In our everyday lives, we are constantly operating under assumptions. We assume our alarm will go off as scheduled and we’ll wake up on time. We assume our cars will start each morning and we’ll get to work without a hassle. And, as PMs, we make assumptions in project management, too.
The fact of the matter is that assumptions can be proven wrong at any time, effectively throwing a wrench in our plans. That’s why, as a project manager, it’s critical to understand what project assumptions are and how to properly identify them during each project’s planning phase.
Read on to learn more about project assumptions, including how they’re distinguished from project constraints and dependencies.
What are assumptions in project management?
According to the Project Management Institute, an assumption is any project factor that is considered to be true, real, or certain without empirical proof or demonstration. Realistically speaking, it’s impossible to plan a project without making a few assumptions. The key is knowing how to spot those assumptions and putting safeguards in place so that if any assumption is proven false, the impact on project delivery will be minimal.
It’s important to note that every project assumption poses a potential risk. This is why assumption analysis is such a critical component of risk management planning, and why every PM should understand how to properly assess, document, and communicate assumptions when planning a project.
Project assumptions examples
Let’s look a little more closely at the assumptions that can impact any project. Project assumptions can fall under a few different categories, including resource assumptions, budget assumptions, and scope assumptions.
Here are some more specific examples of project assumptions:
- You’ll have access to all the resources you need to complete the project, both human and material.
- Project team members will have the resources they need to complete their individual tasks on time, from specialized equipment and software to electricity during working hours.
- Personnel costs will not change during the project cycle.
- Other material and resource costs will remain consistent throughout the project.
- The overall cost of day-to-day operations will not increase.
- All equipment will be in working condition through the project cycle.
- The scope of the project will not change throughout the life cycle.
What are project constraints?
For many new project managers, the distinctions between project assumptions, constraints, and dependencies aren’t so clear. Let’s look at project constraints and how they differ from assumptions.
Simply put, constraints are the limitations that you and your project’s team members must work within. In project management terms, constraints often look like the following:
- Your project’s budget
- Your project’s timeline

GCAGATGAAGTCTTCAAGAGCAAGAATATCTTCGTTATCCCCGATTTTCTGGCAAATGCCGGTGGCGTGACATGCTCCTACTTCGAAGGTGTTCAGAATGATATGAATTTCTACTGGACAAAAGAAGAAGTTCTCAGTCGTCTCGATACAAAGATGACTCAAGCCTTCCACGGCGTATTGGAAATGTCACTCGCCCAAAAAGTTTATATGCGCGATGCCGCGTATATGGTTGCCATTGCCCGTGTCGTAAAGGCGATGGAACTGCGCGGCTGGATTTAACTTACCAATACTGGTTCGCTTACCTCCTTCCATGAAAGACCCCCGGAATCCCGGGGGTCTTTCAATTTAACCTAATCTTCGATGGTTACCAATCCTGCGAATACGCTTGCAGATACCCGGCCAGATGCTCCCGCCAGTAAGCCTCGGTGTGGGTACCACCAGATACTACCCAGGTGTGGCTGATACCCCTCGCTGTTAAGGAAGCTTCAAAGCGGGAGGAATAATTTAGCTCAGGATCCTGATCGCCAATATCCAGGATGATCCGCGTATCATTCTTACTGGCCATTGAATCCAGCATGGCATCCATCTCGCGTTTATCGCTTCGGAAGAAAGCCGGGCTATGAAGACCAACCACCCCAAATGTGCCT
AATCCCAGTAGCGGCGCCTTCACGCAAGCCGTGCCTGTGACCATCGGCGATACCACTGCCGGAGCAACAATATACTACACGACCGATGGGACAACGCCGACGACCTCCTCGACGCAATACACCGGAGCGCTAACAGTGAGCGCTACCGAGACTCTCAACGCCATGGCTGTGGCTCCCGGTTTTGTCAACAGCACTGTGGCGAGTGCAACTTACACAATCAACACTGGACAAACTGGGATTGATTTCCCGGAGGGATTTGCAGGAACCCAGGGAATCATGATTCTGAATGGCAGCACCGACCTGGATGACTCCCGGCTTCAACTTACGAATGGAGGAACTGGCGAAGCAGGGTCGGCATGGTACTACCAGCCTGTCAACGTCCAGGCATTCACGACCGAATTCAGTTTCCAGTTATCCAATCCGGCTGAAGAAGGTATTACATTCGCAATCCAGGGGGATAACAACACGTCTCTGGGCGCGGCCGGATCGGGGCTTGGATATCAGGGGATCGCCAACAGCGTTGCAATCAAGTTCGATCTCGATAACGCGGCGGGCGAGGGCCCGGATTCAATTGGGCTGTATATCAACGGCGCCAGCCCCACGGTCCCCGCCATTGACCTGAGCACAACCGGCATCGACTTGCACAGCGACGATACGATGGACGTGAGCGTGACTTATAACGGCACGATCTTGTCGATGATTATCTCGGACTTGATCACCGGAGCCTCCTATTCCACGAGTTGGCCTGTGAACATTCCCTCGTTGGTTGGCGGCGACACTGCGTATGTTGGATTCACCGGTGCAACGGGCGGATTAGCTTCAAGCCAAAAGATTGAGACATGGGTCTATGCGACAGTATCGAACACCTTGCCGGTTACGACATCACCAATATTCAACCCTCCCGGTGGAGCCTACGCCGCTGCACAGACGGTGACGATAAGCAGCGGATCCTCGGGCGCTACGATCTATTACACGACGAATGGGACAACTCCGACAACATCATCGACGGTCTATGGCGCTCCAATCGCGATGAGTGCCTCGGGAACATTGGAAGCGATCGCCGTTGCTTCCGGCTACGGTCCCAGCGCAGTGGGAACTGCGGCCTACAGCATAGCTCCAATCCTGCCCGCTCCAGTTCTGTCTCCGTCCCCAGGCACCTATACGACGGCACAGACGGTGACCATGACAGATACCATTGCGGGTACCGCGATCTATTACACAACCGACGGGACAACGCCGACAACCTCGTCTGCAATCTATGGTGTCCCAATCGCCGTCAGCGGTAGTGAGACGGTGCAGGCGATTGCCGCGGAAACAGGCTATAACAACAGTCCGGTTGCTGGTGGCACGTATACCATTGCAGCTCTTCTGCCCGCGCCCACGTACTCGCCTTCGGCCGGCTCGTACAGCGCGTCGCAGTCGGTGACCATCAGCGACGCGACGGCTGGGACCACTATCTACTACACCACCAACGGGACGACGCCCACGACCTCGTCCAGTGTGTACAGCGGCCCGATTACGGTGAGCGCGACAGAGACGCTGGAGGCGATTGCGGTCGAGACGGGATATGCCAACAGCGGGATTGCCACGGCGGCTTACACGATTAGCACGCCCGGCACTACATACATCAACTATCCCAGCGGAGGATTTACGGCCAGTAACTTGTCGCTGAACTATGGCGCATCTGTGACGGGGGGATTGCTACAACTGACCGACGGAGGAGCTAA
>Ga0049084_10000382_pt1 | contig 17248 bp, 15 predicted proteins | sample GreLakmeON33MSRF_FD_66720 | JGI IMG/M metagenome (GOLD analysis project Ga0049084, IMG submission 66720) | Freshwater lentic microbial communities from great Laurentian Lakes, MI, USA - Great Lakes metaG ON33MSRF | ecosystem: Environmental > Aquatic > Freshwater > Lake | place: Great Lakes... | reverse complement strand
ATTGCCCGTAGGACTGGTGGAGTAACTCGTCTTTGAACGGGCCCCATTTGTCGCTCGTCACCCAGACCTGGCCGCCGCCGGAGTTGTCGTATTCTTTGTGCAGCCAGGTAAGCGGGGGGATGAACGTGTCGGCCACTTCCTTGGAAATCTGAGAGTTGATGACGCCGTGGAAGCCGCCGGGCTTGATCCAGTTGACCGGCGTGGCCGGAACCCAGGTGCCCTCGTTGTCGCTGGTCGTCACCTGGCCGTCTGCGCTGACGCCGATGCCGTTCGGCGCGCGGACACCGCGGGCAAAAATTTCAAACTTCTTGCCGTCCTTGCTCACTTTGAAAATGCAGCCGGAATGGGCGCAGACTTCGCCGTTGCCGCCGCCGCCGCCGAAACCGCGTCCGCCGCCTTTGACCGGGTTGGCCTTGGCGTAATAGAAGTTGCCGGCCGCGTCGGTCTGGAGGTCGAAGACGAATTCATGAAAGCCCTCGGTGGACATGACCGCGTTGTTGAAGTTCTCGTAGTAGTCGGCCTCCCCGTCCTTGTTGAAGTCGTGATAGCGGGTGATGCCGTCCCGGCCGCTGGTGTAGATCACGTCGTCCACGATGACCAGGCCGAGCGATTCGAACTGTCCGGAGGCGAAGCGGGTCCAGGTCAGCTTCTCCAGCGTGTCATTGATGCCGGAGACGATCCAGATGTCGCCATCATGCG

- Your project’s resources
All three of these elements have pre-defined limits that constrain the completion of your project. You must work within the project’s designated budget to deliver it according to the scheduled timeline, using the resources allocation assigned to you, your team members, and your project’s stakeholders.
What are project dependencies?
Now that we’ve distinguished constraints from assumptions, let’s talk about project dependencies. Essentially, a project dependency is any task or activity that is reliant on the completion or initiation of another one. For example, if your project cannot move into the next phase until a particular element is approved by the client or a stakeholder, then that next phase is a dependency.
In some cases, project constraints lead to dependencies. For instance, if you only have one designer on your team working on multiple design elements, then each of those elements becomes dependent on the other. The constraint of having one designer produces dependencies.
What are project risks?
Identifying your project's assumptions, constraints, and dependencies is all very well, but if you don't also understand and prepare for project risks, the whole thing could go off track very quickly.
Project risks are any unexpected events that can affect your project, both positively and negatively. Risk identification is an essential project management process that helps teams manage and mitigate potential risks.
You'll never be able to completely eliminate uncertainties on a project, but having a plan for dealing with risks can help avoid disaster.
Planning for project assumptions, risks, constraints, and dependencies
What is scope management? As a project manager, planning for all possible assumptions, risks, constraints, and dependencies is crucial to ensuring project delivery that is on time and on budget. Of course, both planning and execution are made much simpler with reliable project management software like Wrike.
With Wrike’s customizable and interactive project management tools, you’ll be able to visualize and map out a project’s entire timeline, find out how to explain hours to a client for a project, scope baseline vs. scope statement, and critical path in order to identify dependencies and plan for assumptions, risks, and constraints. You’ll also be able to manage your team’s workload with easy-to-use resource management tools and monitor project progress in real-time.
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